When the World Changed

Editor’s note: This is the first article in a series that will run this week to commemorate the tenth anniversary of 9/11.

The world changed at 9:03 a.m. Eastern Standard Time. That’s when, on a Tuesday morning nearly a decade ago, United flight 175 flew into the north tower.

The radio in the car had told me of the first plane that impacted the south tower. We all thought it was some tragic navigational error, but there had been an attempted bombing, right? (When did that happen, again?)

Somebody managed to pull in a Spanish news UHF channel. Standing in that small conference room, facing the snowy image on the TV used for presentations, I remember somebody saying: “They’re going to have to bomb that with water from overhead.” She was talking about the billowing smoke coming from the towers, a fire that showed no signs of dying out or even lessening.

After the world changed, I drove home mid-morning from that nine-to-five. I worried about how I would account for those hours, but I had the presence of mind–barely–to realize I was anticipating a problem but didn’t actually care. Nobody cared about anything just then.

I haven’t subscribed to cable TV since the nineties, and I’m sadly out of touch with pop culture. My fianceé managed to convince me to hook the TV up and try to get some news channels.

I remember the busy signals. Before before driving home distractedly, I finally got some emails out to friends and family through the overcrowded T1 line at work: I’m okay.

I remember the paranoia.

In the days after, one particular friend, she said that she was afraid of AQ. We had been thinking perhaps we should wait to drive into Manhattan for our weekly songwriting workshop. Getting to Manhattan in those months was a harder trip it would in 2011, with all the tunnels to NJ closed. I replied to her email simply: “What’s ‘AQ’?” She sent back one line: “A L – Q U E D A”. As if spelling the name could bring her to their attention. Or maybe they had everybody’s email tapped.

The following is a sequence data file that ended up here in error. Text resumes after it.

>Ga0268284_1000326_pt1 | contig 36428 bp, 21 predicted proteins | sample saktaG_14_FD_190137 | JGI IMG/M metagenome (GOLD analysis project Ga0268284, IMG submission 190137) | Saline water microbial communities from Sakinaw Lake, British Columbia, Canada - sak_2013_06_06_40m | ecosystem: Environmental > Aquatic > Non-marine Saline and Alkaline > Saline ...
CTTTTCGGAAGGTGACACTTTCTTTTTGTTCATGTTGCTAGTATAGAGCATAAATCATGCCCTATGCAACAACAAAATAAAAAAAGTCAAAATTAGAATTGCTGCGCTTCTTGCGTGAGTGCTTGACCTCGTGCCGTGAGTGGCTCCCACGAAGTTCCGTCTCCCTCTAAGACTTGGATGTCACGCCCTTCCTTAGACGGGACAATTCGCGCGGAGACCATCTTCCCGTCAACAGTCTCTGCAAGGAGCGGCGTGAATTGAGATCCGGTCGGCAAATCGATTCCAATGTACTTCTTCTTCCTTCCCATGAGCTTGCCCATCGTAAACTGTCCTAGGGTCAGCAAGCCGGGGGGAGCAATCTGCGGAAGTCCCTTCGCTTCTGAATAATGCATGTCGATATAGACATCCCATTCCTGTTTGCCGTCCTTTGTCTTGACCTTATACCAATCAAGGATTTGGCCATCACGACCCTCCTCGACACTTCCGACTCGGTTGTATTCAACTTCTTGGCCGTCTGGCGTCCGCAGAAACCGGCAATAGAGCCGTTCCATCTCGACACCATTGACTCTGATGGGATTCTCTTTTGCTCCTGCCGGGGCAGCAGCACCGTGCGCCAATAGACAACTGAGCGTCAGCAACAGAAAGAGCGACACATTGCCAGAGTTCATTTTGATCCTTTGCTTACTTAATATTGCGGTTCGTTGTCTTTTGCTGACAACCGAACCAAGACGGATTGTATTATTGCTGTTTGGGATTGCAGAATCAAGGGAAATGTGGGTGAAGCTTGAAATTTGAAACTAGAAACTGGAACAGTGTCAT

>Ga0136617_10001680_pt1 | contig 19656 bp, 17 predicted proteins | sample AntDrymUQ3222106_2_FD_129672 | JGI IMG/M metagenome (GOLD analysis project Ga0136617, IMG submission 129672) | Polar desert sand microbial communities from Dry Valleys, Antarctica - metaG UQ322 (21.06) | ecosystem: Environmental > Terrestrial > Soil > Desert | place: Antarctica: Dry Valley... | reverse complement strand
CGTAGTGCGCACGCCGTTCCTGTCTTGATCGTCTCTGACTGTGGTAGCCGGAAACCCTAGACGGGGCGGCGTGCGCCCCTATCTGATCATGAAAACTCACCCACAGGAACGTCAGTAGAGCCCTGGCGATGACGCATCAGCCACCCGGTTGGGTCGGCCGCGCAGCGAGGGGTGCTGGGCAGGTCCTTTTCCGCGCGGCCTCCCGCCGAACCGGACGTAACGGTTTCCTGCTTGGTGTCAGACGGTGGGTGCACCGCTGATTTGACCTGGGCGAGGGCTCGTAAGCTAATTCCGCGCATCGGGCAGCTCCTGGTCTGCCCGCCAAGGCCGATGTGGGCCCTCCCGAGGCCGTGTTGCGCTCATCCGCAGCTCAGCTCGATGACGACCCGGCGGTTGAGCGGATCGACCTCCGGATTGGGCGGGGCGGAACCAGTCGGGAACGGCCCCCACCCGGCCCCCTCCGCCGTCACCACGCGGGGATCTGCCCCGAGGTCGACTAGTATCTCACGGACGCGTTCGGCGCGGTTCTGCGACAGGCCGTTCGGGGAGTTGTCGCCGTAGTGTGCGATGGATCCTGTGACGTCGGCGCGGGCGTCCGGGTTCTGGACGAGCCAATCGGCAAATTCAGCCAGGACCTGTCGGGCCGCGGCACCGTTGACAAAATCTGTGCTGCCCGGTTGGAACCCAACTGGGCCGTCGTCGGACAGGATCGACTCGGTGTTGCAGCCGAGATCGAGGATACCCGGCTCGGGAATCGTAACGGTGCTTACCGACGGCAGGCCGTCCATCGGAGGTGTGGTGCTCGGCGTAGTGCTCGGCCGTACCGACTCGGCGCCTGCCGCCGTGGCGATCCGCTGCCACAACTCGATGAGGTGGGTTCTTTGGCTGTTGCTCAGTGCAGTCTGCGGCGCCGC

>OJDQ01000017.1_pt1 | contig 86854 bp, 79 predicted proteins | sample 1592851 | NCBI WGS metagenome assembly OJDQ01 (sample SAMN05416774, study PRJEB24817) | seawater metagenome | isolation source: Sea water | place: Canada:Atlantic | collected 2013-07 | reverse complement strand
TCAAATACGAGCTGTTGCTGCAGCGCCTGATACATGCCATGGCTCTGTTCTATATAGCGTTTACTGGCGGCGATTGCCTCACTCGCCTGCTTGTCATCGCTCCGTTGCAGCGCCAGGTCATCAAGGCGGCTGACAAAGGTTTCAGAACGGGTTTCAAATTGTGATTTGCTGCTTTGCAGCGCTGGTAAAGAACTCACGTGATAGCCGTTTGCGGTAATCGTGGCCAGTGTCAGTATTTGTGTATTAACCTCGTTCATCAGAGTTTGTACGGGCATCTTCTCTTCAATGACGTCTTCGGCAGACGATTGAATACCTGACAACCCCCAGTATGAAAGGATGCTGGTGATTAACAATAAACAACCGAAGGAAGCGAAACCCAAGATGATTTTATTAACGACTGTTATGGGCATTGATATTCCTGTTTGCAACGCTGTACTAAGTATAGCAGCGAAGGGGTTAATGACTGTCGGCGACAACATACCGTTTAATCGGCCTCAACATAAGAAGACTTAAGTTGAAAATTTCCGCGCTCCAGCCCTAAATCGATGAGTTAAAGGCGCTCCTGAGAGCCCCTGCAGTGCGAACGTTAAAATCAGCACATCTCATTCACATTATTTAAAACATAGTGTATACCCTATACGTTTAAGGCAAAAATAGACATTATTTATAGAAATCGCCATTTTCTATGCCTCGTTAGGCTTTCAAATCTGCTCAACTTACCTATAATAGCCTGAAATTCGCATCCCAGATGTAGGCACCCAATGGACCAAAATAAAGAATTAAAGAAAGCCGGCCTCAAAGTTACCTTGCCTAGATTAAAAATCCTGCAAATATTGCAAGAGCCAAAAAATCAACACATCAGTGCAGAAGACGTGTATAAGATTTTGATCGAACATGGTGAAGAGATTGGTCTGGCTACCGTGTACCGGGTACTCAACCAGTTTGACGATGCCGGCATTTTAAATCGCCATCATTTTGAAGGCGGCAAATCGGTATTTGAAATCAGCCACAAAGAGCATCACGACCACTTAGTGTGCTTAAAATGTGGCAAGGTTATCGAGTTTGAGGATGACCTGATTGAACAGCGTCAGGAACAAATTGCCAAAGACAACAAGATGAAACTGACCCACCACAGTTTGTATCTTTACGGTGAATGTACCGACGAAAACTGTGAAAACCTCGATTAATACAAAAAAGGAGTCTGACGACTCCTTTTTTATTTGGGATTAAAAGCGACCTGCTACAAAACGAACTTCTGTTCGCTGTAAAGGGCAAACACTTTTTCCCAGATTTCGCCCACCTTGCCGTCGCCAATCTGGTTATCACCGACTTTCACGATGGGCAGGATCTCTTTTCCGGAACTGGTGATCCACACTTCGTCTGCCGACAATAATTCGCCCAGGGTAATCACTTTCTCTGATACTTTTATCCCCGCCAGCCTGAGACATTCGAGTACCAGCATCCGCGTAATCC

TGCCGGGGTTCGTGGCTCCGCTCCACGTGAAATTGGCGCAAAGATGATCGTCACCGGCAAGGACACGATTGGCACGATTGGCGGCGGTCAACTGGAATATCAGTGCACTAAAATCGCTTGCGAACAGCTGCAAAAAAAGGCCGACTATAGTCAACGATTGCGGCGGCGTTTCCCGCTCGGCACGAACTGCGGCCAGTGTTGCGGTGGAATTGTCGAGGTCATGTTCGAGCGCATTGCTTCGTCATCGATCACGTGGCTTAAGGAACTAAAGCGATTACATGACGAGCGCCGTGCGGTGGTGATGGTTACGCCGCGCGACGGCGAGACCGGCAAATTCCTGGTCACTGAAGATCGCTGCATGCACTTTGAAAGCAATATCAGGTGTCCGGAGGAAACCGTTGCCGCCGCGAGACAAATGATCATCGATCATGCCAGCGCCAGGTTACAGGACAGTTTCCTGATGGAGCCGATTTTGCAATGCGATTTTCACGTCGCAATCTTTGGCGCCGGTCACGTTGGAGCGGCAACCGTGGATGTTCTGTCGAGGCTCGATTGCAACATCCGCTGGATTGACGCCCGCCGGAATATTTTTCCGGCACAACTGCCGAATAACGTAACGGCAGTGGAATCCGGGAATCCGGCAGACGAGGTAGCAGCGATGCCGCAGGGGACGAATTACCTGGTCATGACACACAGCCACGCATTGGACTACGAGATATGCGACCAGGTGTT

I remember heroics: Flight 93 is still remembered as a group of people who, realizing they were all dead, fought their hijackers and died saving lives.

We all knew that this would become a country with restricted freedom of movement. Money would be spent, rights would be impinged. The strange would be once again feared. Bigotry would be excused, more than a little.

There’s an expectation that many publications will be writing about 9/11. So that we can be consistent in our grief, the Associated Press has helpfully drawn up a brief 9/11 style guide and timeline for the media.

In the week to come, Magnificent Nose will be running a series of articles about that day when the world changed.

Coming on Tuesday: “Ten Years Later: Still Telling Our Stories“, by Martha Turner Fein

Neil Fein is a freelance editor. On the side, he’s the guitarist in the band Baroque & Hungry and rides a mean bicycle. He also paints when the mood strikes him.


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